August 06, 2007

Technology helps blind law student pursue dream

by Eric Welch

disability support

Caption follows story

CARBONDALE, Ill. — Like most other law students, David Benney's workload seems endless as he wades through a sea of books, spends countless hours on his computer, and works for the local state's attorney's office. But there's one key difference between Benney and other law students at Southern Illinois University Carbondale: he's blind.

As if law school isn't demanding enough already, imagine not having the ability to look through a stack of papers or see a computer screen. In a profession where long, complex documents are abundant and brail copies are scarce, Benney, a third-year law student, has found a way to navigate without seeing.

"I'm actually looking at yesterday's court docket that I put in here," the Wheaton native said, as he ran his fingers across the display on his portable Braille note-taker. "It's almost like scrolling down on a computer."

The device acts like a computer screen, but Benney runs his fingertips across the dots that raise and lower to form interchangeable Braille characters. When connected to a keyboard, it stores the typed material, and the user can read thousands of documents on the tiny machine.

With the help of technology such as his note-taker, Benney can do the same work in the same amount of time as his peers; he just does it differently. Benney also uses screen-reading software provided by SIUC's Disability Support Services, which enables him to control his computer with just his keyboard, while it verbalizes the content of the screen. He can surf the Web, read documents, and utilize most other programs on his computer.

This summer, Benney took his technology to the workplace as he interned at the Jackson County State's Attorney's Office in Murphysboro. His responsibilities included researching, writing, filling out forms, and observing in court.

"They even let me handle a few bench trials myself; I won one and lost one," Benney said. "I'm batting .500."

Michael Whitney, assistant program director of Disability Support Services, said technology brings unprecedented opportunity to students such as Benney.

"What law firm wants to hire you if you can't read legal documents and need a full time assistant?" Whitney asked. "This technology gives students equal access and helps employability."

With the help of technology, the job market is expanding for disabled students.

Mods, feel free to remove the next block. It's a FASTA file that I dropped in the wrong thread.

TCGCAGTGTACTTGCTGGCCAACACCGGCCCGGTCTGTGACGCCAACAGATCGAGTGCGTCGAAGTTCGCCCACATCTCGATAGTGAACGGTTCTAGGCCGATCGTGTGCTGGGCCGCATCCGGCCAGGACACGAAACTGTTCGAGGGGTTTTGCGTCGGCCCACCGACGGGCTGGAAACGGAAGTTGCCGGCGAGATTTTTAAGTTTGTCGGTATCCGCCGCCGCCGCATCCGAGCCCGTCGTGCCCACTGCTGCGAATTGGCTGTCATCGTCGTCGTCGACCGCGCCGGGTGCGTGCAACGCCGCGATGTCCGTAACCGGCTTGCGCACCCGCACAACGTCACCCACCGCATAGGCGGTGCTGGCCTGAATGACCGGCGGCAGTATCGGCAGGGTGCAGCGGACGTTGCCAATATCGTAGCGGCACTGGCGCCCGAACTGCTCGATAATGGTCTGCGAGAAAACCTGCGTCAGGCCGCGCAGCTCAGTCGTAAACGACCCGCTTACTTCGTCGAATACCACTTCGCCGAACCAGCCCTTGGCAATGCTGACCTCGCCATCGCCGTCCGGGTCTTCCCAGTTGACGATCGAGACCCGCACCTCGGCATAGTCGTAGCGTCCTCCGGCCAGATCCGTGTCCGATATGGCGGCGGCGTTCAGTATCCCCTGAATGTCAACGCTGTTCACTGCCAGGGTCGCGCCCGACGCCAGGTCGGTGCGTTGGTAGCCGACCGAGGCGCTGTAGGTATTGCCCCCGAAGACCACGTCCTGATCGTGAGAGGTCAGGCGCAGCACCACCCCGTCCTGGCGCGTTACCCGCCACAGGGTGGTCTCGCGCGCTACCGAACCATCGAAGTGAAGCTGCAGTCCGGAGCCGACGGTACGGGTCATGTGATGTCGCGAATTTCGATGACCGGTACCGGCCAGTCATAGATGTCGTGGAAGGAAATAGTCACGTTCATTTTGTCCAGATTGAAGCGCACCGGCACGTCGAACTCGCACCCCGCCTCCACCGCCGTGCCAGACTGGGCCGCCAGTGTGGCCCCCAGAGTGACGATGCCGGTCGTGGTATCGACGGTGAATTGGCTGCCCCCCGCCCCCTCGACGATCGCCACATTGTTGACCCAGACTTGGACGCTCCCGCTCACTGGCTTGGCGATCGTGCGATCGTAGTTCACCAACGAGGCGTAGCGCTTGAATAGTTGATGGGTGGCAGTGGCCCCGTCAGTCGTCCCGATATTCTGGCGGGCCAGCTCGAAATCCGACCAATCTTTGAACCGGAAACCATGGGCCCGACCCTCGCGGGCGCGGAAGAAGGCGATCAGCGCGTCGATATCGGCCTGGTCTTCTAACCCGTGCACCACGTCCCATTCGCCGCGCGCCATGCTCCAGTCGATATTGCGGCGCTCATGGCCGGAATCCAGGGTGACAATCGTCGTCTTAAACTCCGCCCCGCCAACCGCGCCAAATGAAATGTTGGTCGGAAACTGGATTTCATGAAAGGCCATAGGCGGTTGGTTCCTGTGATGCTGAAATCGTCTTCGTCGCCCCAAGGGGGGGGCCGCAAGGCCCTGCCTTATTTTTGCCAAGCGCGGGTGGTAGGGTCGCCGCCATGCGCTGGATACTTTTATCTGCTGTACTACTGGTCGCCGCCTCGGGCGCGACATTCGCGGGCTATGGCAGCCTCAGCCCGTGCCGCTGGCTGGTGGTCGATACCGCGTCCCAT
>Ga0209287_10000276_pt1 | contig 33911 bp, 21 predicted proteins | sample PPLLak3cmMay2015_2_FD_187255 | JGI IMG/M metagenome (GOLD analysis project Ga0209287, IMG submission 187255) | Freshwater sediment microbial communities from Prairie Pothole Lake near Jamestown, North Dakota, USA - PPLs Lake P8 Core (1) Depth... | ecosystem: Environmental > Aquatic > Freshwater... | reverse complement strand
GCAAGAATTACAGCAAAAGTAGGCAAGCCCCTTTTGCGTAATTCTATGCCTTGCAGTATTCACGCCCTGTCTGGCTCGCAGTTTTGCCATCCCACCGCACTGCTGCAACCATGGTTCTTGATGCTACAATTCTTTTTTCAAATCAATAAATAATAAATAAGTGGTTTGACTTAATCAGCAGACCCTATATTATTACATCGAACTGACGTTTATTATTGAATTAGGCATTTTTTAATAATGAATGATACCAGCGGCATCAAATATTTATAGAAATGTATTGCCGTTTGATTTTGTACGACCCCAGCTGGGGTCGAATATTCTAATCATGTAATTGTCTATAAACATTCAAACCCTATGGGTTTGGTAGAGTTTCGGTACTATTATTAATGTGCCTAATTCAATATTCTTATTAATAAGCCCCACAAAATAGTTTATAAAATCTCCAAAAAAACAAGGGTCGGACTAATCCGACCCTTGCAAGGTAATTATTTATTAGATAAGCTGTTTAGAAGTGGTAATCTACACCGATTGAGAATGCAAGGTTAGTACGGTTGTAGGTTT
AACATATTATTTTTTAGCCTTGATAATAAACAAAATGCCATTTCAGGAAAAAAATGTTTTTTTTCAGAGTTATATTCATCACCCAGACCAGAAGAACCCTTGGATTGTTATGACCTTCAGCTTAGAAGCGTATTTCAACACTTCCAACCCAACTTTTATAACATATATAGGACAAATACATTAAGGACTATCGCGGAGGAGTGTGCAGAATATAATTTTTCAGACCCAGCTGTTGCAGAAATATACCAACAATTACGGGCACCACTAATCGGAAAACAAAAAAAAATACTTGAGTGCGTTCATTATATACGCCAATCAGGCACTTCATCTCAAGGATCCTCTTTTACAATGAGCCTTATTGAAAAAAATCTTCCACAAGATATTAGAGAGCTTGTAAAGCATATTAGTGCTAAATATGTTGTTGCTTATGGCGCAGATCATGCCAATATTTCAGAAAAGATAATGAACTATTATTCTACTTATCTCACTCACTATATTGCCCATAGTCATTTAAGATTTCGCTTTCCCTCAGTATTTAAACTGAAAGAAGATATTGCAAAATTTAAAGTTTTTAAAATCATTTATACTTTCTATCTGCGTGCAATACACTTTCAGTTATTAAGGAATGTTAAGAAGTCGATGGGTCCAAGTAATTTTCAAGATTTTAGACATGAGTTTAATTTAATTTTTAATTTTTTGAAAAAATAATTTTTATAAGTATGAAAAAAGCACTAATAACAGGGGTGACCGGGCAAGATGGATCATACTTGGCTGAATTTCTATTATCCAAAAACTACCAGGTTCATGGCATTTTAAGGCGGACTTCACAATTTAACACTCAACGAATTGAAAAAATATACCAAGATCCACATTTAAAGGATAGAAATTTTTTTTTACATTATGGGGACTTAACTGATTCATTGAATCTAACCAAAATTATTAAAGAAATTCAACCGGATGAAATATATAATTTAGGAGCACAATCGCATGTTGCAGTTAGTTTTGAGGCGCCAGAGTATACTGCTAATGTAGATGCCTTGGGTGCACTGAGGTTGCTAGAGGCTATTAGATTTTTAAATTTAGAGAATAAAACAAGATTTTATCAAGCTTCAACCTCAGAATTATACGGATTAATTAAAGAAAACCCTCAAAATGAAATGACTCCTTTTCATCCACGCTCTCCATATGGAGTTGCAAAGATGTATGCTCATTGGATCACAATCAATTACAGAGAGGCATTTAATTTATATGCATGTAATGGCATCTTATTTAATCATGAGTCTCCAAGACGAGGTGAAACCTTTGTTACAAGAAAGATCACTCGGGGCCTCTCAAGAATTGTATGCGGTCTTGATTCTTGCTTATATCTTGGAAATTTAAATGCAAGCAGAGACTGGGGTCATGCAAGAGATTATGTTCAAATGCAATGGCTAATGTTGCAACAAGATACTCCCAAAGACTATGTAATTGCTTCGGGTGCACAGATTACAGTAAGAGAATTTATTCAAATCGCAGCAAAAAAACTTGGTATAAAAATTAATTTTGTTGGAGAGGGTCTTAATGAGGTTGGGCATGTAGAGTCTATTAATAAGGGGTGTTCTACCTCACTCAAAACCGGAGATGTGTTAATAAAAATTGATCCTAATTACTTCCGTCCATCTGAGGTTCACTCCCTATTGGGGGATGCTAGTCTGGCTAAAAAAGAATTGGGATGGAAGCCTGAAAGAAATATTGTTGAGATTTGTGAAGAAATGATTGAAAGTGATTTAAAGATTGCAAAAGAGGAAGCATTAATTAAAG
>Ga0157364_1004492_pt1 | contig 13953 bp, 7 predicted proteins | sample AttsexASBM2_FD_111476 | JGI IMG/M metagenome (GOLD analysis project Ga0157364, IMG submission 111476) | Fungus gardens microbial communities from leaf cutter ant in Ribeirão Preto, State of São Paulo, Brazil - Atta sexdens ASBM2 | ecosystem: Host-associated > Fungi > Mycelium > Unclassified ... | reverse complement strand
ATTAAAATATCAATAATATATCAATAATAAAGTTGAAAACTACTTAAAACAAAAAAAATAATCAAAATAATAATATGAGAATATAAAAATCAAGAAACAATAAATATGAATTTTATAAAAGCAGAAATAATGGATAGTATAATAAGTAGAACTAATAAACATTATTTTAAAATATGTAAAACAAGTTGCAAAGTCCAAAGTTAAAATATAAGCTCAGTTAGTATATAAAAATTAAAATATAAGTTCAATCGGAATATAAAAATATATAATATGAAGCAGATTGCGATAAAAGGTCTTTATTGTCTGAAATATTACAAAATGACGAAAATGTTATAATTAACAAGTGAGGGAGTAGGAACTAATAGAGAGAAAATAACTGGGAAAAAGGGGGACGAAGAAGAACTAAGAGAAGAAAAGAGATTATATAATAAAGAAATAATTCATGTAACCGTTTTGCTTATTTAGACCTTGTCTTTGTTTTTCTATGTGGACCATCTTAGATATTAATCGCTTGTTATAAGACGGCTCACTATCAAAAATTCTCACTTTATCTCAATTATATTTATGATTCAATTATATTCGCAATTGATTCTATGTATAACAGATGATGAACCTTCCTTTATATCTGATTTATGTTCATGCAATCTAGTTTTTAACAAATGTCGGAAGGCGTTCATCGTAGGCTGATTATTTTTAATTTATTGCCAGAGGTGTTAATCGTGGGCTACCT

"Graduates previously worked as social workers or disability workers, but now they can be lawyers," said Jeremiah Womick, a graduate assistant in Disability Support Services. "A student can educate their potential employer about the technology and show that they can work and process documents as fast as anyone else can."

The technological advances of the past decade have continually brought more freedom and opened doors for people with disabilities. Disability Support Services works to employ those advances and make them easily accessible for SIUC students. For Benney's textbooks, the staff either orders audio versions or scans and converts them into Word documents, which he can then listen to with his screen-reading software.

The technology available to students at SIUC goes far beyond scanners and screen readers, though. For example, how does a paralyzed or severely disabled student do research on the Web without moving or speaking?

"Watch this," Womick said.

As he strapped on a black headband to begin his demonstration, several multicolored bars began to illuminate the screen. Suddenly, the mouse arrow began to move and click on icons, all while Womick sat in a chair, simply focusing on the screen with a slight grin. Is this sci-fi? No, it is simply what's available to SIUC students in need of a little assistance. By using sensors in the headband, the program monitors changes in brainwaves and facial muscles, which when coordinated by the user, can move a mouse and make several other commands.

"I can't wait to see what happens in the next few years," Whitney said of the technology.

Cyberlink, the hands-free "conscious control" program, is just one of the new resources Disability Support Services has to help students. Eye tracking programs, speech recognition and campus GPS are all helping further the education of disabled students at SIUC.

For David Benney, who doesn't like to sit back or be kept from achieving his goals, those services are critical. While specializing in criminal law, he looks forward to practicing as a defense attorney in the future. He also finds time for recreation outside of class and work. "I play for a blind baseball league," he said. "I play for the team based out of Indianapolis, and we have our national tournament next week."


Controlling a computer with your mind? – Michael Whitney (left), assistant program director of Disability Support Services at Southern Illinois University Carbondale, and graduate assistant Jeremiah Womick demonstrate Cyberlink, a program that allows users to navigate and control a computer through brainwaves and brow movement. The program gives independence and opportunity to paralyzed and severely disabled students.

Photo by Russell Bailey